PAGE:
FK: What’s the greatest invention ever?

DD: I will give you one that’s strange…toothpicks (with a straight face).  Imagine when you don’t have a toothpick and if you have something stuck in your teeth. How many times do you try to get it out with your tongue and stop and say ‘I’m done’, and then two seconds later you are still trying to get it out? It’s a small invention, it’s not very big but once you get the food out of your mouth and how much better you feel, there’s no better feeling.

FK: What makes you nervous?

DD: Snakes. I don’t mess with snakes. Just to see them slithering on the ground I can’t do it. I can’t look at them on TV, can’t touch ‘em.

FK: Word in the locker room is that you like to travel a lot. What are some of the places you’ve been?

DD: I’ve been to Fussa, Japan. My sister was in the Air Force and was over there for four years. I’ve been to Jamaica, Bahamas, Vienna, Austria, Bratislava (capital of Slovakia) and Prague. I like to see as many places as I can and get as many memories and pictures as I can.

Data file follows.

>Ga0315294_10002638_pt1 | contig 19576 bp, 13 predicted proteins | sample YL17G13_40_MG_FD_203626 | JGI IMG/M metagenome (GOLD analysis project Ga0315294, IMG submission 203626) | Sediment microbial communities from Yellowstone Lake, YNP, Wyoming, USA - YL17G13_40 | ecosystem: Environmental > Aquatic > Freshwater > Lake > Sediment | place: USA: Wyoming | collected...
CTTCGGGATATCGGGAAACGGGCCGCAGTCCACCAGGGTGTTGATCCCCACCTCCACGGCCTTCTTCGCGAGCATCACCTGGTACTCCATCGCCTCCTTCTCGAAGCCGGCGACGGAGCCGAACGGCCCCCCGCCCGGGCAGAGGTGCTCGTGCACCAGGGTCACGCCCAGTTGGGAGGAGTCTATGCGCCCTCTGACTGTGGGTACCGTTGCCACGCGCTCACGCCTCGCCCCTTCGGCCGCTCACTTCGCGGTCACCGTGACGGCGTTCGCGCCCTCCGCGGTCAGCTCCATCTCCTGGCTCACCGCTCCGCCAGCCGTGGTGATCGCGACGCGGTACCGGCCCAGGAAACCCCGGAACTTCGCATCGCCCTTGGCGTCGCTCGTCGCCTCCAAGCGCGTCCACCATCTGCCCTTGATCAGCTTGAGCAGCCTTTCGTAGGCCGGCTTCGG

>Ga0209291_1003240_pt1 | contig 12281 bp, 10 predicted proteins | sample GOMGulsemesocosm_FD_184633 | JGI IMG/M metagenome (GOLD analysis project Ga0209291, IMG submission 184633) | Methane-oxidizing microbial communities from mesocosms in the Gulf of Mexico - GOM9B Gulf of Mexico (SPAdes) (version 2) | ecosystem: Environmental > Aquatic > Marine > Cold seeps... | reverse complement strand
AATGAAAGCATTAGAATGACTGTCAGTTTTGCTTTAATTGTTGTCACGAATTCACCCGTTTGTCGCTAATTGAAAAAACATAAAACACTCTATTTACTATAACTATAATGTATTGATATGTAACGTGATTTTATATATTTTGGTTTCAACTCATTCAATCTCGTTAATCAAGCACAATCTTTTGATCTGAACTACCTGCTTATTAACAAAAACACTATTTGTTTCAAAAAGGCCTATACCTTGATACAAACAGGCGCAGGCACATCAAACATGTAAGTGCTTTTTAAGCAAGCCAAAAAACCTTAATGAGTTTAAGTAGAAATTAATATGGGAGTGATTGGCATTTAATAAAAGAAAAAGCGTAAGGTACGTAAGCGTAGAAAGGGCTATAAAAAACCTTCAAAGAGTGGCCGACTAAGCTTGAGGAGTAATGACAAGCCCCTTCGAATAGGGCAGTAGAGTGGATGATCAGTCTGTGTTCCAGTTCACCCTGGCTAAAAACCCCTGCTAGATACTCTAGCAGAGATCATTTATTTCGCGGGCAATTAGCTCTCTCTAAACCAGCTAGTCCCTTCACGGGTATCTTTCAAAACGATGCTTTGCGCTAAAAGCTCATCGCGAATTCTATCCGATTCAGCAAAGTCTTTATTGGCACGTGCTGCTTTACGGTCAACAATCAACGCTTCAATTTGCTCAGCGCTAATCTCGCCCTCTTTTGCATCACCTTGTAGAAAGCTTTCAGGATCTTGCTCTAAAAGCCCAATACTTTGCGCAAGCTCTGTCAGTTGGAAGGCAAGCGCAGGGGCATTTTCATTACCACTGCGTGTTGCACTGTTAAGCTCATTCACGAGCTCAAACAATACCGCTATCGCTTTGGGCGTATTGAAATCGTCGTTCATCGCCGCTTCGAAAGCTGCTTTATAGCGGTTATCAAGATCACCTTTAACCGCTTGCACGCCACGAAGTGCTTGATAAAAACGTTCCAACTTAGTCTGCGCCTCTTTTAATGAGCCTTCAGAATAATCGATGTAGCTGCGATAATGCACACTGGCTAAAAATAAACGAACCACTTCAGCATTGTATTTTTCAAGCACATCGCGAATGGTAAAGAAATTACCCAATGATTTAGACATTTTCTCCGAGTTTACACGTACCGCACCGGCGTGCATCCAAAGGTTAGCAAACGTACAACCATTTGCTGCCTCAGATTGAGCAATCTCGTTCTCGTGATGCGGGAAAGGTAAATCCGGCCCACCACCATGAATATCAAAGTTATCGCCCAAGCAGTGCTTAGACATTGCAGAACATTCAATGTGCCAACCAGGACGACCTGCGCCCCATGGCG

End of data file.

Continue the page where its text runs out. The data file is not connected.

FK: Any big future traveling plans?

DD: I want to go down under and take a trip to Australia and I also want to make it to Brazil for the 2014 World Cup.

FK: What is one thing you are good at that most people struggle with?

DD: Criticism. I learned that at an early age. I’ve always been easy-going but I’ve always been able to be on the outside looking in and there is one thing I would always see. I was by far not the best player to come out of my high school, but the thing I would see is that people would have great coaches or great people around them that would try to steer them in the right direction but they didn’t want to hear it. I learned when a coach is talking to you or telling you something it’s not necessarily that he is mad at you or anything like that.  He’s just trying to help you. Just being able to take criticism and move on and get better is something I could always do.


Recent News

Recent Photos